From a promotional insert in the Albuquerque Journal (just before my early retirement):
Columnist Larry Calloway, with great suspicion, has covered about 25 regular sessions of the New Mexico Legislature and an alarming number of political campaigns. His column appears like clockwork, Sundays, Tuesdays and Thursdays, on the Editorial page. An outsider, he loves New Mexico and its diverse people but has not fallen in love with its politicians.
He had a promising Western wire service career going when he arrived in Santa Fe from Denver in a used 1962 Ford Fairlane junker containing only himself and all his possessions. He had already worked for United Press International at news bureaus in Helena (Montana), Salt Lake City and Denver, with brief temporary assignments in San Francisco and Topeka. New Mexico ended his travels. He stuck, got married and began raising a family of two daughters.
His first in-depth experience with New Mexico politics was the Rio Arriba County courthouse raid on June 5, 1967. He was tied up, pushed around, paraded through Tierra Amarilla, threatened with hanging and shot at. He escaped at a State Police roadblock and wondered, “Was it something I wrote?”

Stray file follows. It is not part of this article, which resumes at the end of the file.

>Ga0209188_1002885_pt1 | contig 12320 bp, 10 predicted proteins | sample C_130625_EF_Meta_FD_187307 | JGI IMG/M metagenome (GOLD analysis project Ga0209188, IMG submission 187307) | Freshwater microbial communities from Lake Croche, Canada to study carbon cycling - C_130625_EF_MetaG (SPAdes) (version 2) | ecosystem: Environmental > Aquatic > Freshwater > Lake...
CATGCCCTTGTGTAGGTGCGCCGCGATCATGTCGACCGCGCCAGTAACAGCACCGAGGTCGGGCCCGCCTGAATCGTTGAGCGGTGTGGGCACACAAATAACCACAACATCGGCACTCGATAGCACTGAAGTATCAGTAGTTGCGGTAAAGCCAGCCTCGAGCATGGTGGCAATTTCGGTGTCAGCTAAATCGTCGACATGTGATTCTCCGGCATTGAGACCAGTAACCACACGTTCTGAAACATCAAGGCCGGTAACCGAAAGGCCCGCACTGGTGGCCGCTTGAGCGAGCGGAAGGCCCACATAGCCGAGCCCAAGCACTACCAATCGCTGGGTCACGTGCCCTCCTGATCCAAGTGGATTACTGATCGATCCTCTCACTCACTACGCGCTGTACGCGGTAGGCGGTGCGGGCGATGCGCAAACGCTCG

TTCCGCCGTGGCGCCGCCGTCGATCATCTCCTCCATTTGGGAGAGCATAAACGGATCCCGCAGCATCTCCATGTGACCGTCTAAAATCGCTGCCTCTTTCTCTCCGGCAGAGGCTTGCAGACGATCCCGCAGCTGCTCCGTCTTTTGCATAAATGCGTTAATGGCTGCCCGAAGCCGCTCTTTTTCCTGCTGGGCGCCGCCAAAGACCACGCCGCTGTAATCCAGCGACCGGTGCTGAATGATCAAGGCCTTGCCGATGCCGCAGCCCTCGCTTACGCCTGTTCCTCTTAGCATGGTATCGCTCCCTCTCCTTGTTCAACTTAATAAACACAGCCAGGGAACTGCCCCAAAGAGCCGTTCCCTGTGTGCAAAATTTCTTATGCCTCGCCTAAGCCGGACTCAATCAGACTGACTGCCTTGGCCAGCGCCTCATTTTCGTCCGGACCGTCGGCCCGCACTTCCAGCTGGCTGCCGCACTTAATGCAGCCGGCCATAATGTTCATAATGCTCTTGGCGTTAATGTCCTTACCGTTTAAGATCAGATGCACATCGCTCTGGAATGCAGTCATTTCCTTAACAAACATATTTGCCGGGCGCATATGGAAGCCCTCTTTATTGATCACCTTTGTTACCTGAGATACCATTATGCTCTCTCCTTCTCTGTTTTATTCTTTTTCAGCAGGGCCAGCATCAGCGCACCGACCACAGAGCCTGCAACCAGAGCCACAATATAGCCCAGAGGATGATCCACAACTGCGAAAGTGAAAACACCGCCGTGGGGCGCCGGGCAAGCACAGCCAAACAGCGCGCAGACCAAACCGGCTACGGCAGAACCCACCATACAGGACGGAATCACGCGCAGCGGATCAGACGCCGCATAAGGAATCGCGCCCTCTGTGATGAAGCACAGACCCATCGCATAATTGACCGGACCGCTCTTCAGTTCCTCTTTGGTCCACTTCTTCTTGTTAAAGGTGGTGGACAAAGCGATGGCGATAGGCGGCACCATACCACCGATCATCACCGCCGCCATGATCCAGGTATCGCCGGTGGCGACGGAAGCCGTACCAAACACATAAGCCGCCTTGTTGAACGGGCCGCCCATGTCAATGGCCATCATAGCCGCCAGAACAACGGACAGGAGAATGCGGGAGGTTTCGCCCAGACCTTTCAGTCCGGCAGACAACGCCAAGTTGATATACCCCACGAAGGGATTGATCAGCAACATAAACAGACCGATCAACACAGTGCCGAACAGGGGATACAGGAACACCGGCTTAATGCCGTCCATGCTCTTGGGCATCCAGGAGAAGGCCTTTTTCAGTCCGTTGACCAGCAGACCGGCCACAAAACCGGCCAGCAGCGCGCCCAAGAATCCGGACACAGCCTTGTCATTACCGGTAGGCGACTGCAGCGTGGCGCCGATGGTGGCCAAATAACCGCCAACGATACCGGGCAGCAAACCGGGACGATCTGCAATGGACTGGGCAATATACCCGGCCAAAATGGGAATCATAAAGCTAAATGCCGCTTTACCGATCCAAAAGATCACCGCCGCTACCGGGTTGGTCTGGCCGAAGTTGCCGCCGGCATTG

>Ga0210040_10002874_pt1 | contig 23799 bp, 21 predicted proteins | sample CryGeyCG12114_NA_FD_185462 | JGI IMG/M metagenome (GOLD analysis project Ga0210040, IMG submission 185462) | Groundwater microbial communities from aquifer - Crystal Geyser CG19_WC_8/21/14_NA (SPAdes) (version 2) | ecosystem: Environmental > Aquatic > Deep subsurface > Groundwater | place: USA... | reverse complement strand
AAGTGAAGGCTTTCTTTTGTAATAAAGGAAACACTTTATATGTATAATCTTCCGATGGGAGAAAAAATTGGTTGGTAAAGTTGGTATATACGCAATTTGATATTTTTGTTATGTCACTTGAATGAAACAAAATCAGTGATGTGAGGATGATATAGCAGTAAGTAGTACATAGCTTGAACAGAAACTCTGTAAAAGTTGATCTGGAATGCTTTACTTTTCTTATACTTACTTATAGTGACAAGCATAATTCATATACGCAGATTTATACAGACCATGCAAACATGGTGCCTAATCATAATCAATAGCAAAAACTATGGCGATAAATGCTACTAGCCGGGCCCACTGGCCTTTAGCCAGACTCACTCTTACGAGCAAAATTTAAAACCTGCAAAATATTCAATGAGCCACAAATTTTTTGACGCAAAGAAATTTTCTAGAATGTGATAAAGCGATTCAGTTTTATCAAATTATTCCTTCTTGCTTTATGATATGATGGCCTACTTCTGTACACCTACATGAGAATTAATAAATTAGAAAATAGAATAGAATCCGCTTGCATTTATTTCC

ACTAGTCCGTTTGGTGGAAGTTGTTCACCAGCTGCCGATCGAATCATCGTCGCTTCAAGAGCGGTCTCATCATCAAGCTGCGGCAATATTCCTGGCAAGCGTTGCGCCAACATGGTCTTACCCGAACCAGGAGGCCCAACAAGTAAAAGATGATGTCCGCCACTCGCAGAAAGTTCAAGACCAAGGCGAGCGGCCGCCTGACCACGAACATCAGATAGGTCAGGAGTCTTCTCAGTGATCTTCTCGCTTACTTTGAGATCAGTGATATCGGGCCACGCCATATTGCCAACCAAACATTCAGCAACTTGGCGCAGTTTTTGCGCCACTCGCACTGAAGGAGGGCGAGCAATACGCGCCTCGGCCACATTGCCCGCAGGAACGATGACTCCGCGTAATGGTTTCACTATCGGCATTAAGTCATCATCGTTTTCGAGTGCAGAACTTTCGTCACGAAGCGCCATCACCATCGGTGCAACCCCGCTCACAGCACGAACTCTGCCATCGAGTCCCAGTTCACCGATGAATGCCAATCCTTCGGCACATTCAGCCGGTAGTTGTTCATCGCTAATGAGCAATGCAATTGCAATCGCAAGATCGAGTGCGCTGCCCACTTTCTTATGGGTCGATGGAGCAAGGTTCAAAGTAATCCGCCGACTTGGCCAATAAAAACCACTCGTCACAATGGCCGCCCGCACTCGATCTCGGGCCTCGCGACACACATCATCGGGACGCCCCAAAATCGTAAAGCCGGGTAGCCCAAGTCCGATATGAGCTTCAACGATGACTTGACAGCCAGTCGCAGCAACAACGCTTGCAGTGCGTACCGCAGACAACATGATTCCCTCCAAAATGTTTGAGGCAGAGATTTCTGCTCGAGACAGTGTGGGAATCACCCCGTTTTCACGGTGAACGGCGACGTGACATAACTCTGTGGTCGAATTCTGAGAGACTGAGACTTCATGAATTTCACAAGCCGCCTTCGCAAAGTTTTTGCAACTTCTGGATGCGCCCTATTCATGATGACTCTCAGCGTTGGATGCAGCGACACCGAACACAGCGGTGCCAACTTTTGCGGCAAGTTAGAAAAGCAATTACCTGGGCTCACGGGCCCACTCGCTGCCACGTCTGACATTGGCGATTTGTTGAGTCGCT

It has been that way ever since. Calloway has been reviled by Democrats for his “monkey speech” story that contributed to the defeat of U.S. Sen. Joseph M. Montoya. He has been denounced by both the regulators and the regulated for revelations about things like monopoly bus companies. He has been excoriated in letters to the editor by activists, candidates, lobbyists and governors for discussions of things like real estate deals, political hiring and no-bid contracts. He has been castigated frequently by legislators in open sessions of both houses.
Before all that, Calloway was born innocent in Wyoming and raised in Colorado. He was educated in the Denver public Schools, at the University of Colorado-Boulder (BA, philosophy of science) and at Stanford University (professional journalism fellowship). He has worked and traveled in Asia. Calloway was with The Associated Press in Santa Fe through the 1970s and joined the Journal in 1980 as the founding editor of Journal North.
Politically, he prefers to describe himself only as “journalist,” meaning that he looks for the truth behind the cliches and ideologies and tries to write it. He has published a book of fiction, “Guide to the Lost Mountains,” and is writing a book of nonfiction on his lengthy visit to New Mexico, something that probably will have “outsider” in the title.
(In progress. . . )